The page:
Not heard of low noise amps in CMOS chips, but someone is likely working along that line. We cannot be the only people that find amp glow a problem. Also the glow is I assume thermal and so produces noise. Noise in an optical sensor is best avoided so as said expect someone somewhere is working on such.

 

So at a guess the absense of the micro lens may appear, but low or zero noise CMOS amps probably further along the time line.



#7 petert913

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Posted 15 August 2019 - 08:47 AM

 

there will hopefully be a revolution in the large chip camera market, say within 1 year.

I just saw that QHY is coming out with a full frame monochrome sensor.   The 600 or something like that.  Looks fantastic.  I'm sure it is pricey.

 

Sorry to divert the conversation.....



#8 OleCuss

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Posted 15 August 2019 - 09:27 AM

Given that you appear most likely to image with the C11 or 90mm Apo, get the ASI971MC Pro (or equivalent) and don't look back.

 

Your image circle and sensor should be fairly well matched for most imaging purposes and it has good SNR with little in the way of amp glow issues.

 

I really just don't see anything much better which is likely to appear in the reasonably near future.

 

I have the ASI071 and think it performs well.  I'll likely not replace it for a long time to go.

 

I also have the ASI183MM Pro and tomorrow my OSC version (uncooled) should arrive.  Great if your image circle is small.  Doesn't have the dynamic range of the ASI071.  My OSC ASI183 will be devoted to Observational AP with the Night Owl reducer/corrector and should  be very well suited for that particular use.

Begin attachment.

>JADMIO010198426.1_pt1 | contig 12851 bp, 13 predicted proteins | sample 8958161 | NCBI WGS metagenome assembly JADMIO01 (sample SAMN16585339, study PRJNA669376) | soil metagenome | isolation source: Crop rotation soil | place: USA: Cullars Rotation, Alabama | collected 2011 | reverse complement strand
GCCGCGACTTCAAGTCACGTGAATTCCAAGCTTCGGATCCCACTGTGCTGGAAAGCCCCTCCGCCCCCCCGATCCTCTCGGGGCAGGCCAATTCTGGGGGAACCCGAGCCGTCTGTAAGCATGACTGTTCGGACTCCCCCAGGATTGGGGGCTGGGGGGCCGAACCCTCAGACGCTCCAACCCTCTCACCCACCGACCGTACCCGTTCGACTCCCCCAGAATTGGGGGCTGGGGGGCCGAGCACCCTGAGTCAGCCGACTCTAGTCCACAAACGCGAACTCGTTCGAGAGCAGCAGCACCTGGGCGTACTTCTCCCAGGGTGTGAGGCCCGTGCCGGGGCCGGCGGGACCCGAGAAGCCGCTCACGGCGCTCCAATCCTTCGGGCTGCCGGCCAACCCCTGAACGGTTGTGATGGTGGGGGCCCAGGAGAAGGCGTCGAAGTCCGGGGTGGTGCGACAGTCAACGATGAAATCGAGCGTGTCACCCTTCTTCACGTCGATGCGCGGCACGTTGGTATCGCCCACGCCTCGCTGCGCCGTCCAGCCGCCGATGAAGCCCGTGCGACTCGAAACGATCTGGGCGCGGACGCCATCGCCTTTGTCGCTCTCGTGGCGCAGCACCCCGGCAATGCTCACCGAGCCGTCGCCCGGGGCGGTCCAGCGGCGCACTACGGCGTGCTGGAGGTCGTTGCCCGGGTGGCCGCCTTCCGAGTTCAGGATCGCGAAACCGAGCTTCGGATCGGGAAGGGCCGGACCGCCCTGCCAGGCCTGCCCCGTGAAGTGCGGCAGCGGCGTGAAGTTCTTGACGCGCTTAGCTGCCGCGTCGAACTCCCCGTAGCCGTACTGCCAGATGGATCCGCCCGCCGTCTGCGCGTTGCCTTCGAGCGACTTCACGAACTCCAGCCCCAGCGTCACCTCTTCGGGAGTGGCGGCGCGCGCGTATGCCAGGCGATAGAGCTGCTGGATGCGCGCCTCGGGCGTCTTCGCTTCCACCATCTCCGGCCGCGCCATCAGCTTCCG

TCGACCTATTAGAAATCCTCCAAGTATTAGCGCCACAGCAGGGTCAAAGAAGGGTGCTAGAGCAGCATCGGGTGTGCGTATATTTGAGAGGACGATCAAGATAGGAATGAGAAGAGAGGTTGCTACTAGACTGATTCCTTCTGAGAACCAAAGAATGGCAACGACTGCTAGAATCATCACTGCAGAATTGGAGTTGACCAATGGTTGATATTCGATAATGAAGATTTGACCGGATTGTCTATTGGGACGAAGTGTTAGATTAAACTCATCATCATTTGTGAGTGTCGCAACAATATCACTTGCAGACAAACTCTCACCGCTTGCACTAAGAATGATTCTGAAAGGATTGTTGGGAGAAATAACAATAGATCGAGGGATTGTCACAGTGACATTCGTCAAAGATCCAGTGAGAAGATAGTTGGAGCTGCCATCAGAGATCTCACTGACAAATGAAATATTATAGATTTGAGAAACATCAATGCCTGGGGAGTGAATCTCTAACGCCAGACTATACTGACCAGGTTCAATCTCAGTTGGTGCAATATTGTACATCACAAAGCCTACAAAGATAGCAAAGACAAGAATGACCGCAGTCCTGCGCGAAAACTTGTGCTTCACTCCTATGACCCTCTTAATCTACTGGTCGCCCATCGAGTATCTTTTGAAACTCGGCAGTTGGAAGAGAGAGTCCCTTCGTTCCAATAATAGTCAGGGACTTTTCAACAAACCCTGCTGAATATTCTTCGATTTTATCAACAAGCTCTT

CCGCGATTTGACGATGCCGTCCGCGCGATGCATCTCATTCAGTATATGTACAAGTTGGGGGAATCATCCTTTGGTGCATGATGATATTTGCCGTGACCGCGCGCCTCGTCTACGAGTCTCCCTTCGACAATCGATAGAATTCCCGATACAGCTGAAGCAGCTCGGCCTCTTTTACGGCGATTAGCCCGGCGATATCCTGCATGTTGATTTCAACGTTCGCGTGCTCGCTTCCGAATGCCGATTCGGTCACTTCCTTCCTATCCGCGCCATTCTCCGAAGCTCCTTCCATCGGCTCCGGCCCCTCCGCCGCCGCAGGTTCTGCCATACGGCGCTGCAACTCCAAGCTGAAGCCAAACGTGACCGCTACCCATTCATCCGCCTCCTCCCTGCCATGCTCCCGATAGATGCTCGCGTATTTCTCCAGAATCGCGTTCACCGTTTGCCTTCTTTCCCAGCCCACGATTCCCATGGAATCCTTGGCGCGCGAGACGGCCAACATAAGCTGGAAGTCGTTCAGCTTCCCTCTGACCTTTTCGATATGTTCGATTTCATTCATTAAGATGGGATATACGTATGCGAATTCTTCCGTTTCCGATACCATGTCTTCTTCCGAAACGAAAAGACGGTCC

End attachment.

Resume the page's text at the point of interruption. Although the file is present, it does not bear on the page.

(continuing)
Lots of options but I don't see anything revolutionary coming up.



#9 Coconuts

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Posted 15 August 2019 - 09:11 PM

While they will be pricey, I am looking forward to the two cooled Sony IMX455 based CMOS cameras that should arrive before the end of the year from ZWO and QHYCCD (ASI6200 and QHY600, respectively).  Full frame, mono and OSC, 16 bit A:D converter, 50k e- full wells, back illuminated (so high QE), 60 Mpixels, read noise 1-2 e-, 3.76 um square pixels, ultra low dark current, taken together, that feels more than a little bit revolutionary.

 

QHYCCD has a page up on theirs: https://www.qhyccd.c...&catid=94&id=55

 

I'm pretty sure that the 2X2 and 3X3 binning claims are weak, as it is almost certainly four or nine read digital summation, not CCD-like charge transfer.

 

All the best,

 

Kevin


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#10 rockstarbill

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Posted 15 August 2019 - 09:31 PM

I'm playing with the idea of getting a new camera mostly for deepsky.  I sort of could care less right now if it would be mono or color.  However, every time I've purchased a camera, the next best thing hits the market.  Had I waited, the newest model would "have fit the bill" better than my purchase.  I've searched around here but can't find any good threads talking about what that "next best thing" would be.  I understand the risk of buying a new model that hasn't been thoroughly tested by other users, but what are we really in store for of what would be the next models of relatively affordable cameras and how soon?

 

Thanks,

Chris

KAF-16200. Plenty of options to choose from affordable to expensive. Filters can be a challenge given the size requirements (2"+) there is a camera on the market that is a 16200 that uses 36mm filters with minor vignetting, the Astrel 16200.

 

Excellent chip, IMO its the best on the market for a number of reasons, other than its sheer size. The biggest being size + compatibility with many different scope combinations.